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Changes in Gender Role Attitudes and Perceived Marital Quality
Paul R. Amato and Alan Booth
American Sociological Review
Vol. 60, No. 1 (Feb., 1995), pp. 58-66
Published by: American Sociological Association
Stable URL: http://www.jstor.org/stable/2096345
Page Count: 9
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We use longitudinal survey data from a national sample of married persons to examine how changes in gender role attitudes over an eight-year period are related to reported changes in marital quality. Structural equation models are used to estimate reciprocal relations between these variables. Our analysis indicates that when wives adopt less traditional gender role attitudes, their perceived marital quality declines. On the other hand, when husbands adopt less traditional attitudes, their perceived marital quality increases. We find no evidence that changes in reported marital quality affect the gender role attitudes of either husbands or wives.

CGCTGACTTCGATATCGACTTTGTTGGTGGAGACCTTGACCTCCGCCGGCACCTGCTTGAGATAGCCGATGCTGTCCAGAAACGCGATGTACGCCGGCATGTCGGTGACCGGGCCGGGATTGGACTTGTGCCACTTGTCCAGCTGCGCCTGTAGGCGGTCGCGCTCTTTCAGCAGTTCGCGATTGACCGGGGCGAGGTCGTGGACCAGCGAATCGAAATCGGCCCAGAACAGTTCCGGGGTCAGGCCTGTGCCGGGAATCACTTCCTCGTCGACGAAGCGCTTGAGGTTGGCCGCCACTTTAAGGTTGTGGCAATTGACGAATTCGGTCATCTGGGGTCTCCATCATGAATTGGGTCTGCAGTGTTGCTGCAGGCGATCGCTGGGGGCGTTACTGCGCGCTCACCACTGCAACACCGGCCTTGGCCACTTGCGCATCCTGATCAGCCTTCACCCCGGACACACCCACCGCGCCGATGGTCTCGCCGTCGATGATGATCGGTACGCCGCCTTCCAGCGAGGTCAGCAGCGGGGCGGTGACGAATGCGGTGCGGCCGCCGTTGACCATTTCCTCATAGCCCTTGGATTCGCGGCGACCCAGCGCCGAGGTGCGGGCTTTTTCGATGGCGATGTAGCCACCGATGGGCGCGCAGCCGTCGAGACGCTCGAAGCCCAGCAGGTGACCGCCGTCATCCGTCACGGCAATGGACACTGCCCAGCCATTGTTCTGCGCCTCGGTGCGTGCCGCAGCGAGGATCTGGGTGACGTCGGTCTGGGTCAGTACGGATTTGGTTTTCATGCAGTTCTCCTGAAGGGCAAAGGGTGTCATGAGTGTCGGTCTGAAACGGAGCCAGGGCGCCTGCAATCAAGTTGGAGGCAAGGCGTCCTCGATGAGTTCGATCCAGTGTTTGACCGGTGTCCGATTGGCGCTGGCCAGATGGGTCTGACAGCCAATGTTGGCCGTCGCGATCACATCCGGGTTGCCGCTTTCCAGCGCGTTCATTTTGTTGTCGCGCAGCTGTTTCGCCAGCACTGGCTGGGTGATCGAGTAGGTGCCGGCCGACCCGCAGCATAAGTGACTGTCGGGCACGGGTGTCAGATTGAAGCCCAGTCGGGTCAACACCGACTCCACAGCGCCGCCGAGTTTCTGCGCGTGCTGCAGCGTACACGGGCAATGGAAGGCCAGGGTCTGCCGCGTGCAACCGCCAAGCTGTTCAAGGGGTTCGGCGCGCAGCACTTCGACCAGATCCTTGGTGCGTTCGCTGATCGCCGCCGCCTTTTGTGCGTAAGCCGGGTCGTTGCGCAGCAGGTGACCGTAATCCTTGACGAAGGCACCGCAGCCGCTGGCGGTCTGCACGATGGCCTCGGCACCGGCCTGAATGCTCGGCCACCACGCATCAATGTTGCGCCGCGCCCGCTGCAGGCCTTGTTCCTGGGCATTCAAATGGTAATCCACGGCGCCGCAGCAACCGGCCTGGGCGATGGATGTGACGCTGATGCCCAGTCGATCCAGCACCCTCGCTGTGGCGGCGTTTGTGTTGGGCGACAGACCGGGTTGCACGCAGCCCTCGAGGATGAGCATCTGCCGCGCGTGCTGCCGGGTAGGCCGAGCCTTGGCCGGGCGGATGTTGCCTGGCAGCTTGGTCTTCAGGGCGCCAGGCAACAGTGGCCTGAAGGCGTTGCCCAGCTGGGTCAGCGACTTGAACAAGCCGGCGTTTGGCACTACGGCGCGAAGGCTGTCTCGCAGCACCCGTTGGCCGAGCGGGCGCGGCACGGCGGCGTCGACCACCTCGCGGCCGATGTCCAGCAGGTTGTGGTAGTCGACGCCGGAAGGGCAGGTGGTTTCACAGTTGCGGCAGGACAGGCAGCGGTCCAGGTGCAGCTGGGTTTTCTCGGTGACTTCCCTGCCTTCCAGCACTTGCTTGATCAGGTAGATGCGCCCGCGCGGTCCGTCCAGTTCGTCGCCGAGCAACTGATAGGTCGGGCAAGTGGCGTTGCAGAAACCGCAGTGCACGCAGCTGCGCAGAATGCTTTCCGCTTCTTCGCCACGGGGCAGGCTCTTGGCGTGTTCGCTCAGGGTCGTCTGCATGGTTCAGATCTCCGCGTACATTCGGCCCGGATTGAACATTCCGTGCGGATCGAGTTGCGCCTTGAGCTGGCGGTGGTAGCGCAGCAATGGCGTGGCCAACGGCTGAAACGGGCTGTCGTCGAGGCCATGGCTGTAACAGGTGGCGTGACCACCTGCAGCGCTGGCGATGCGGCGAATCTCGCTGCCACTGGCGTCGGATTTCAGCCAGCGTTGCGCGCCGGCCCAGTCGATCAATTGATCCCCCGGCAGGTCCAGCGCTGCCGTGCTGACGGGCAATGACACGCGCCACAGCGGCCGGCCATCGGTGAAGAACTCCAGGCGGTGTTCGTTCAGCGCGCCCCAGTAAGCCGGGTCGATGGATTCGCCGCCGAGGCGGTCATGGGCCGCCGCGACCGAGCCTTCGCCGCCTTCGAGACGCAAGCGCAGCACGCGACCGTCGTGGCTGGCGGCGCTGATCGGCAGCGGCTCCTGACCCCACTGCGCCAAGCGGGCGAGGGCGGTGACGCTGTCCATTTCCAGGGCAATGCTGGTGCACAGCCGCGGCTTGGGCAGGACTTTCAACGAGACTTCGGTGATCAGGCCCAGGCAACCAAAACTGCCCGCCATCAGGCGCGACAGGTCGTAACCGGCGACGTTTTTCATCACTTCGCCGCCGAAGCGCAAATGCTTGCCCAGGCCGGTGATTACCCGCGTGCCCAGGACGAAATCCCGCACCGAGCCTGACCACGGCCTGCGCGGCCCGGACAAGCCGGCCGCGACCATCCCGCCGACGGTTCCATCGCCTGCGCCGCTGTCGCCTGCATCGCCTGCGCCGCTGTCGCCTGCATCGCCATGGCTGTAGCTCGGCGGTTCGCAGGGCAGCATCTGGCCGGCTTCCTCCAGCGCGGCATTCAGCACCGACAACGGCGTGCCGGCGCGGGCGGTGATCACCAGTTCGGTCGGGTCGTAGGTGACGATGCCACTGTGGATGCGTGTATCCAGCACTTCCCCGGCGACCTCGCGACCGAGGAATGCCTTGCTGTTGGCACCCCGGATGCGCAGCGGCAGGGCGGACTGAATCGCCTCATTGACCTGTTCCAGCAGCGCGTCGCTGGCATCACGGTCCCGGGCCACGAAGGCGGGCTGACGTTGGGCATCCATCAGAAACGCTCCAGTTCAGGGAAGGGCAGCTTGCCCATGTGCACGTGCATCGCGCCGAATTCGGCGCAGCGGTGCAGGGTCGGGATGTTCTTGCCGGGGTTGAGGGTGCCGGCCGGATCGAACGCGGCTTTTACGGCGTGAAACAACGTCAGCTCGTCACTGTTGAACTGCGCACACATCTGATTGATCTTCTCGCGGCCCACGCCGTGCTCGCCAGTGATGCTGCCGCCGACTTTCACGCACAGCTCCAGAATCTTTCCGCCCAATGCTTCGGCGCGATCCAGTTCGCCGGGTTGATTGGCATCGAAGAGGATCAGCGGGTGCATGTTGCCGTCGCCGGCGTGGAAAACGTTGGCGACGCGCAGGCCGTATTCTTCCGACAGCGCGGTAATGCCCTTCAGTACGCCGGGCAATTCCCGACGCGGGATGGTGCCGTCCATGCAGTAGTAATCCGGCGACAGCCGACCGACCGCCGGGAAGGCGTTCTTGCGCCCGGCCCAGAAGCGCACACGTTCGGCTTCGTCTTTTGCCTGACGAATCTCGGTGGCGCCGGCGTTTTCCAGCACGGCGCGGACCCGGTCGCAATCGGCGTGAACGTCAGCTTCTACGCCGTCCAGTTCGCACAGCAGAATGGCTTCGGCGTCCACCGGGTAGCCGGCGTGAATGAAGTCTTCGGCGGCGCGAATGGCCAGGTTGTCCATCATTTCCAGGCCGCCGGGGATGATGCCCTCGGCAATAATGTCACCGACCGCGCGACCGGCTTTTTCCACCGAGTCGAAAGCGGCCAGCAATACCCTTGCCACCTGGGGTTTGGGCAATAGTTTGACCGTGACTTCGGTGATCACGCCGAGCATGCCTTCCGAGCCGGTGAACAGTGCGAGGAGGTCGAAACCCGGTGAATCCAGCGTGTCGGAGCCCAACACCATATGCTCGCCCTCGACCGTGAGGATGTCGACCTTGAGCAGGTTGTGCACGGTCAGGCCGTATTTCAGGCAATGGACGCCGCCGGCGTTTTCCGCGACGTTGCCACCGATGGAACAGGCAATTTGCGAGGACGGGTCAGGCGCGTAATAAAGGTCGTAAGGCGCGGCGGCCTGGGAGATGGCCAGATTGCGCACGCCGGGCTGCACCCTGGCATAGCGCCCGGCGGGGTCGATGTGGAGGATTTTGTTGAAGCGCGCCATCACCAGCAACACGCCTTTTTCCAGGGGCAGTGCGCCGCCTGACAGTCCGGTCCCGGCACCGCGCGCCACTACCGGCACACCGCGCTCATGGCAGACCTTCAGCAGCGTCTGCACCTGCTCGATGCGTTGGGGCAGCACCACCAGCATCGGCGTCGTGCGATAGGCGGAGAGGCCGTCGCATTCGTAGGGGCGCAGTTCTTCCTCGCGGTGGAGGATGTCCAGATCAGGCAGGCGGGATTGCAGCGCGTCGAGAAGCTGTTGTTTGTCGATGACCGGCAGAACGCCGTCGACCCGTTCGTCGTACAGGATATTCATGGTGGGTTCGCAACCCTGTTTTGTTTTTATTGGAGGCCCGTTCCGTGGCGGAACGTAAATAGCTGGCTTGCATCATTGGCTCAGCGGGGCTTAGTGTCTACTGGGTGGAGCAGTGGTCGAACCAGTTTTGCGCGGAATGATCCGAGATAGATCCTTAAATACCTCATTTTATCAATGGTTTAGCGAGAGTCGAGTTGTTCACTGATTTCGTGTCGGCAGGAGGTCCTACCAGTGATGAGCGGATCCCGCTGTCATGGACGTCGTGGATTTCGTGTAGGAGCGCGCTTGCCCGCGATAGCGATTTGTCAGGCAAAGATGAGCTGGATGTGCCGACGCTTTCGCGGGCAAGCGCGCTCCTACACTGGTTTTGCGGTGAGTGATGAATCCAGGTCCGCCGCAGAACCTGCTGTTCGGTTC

American Sociological Review © 1995 American Sociological Association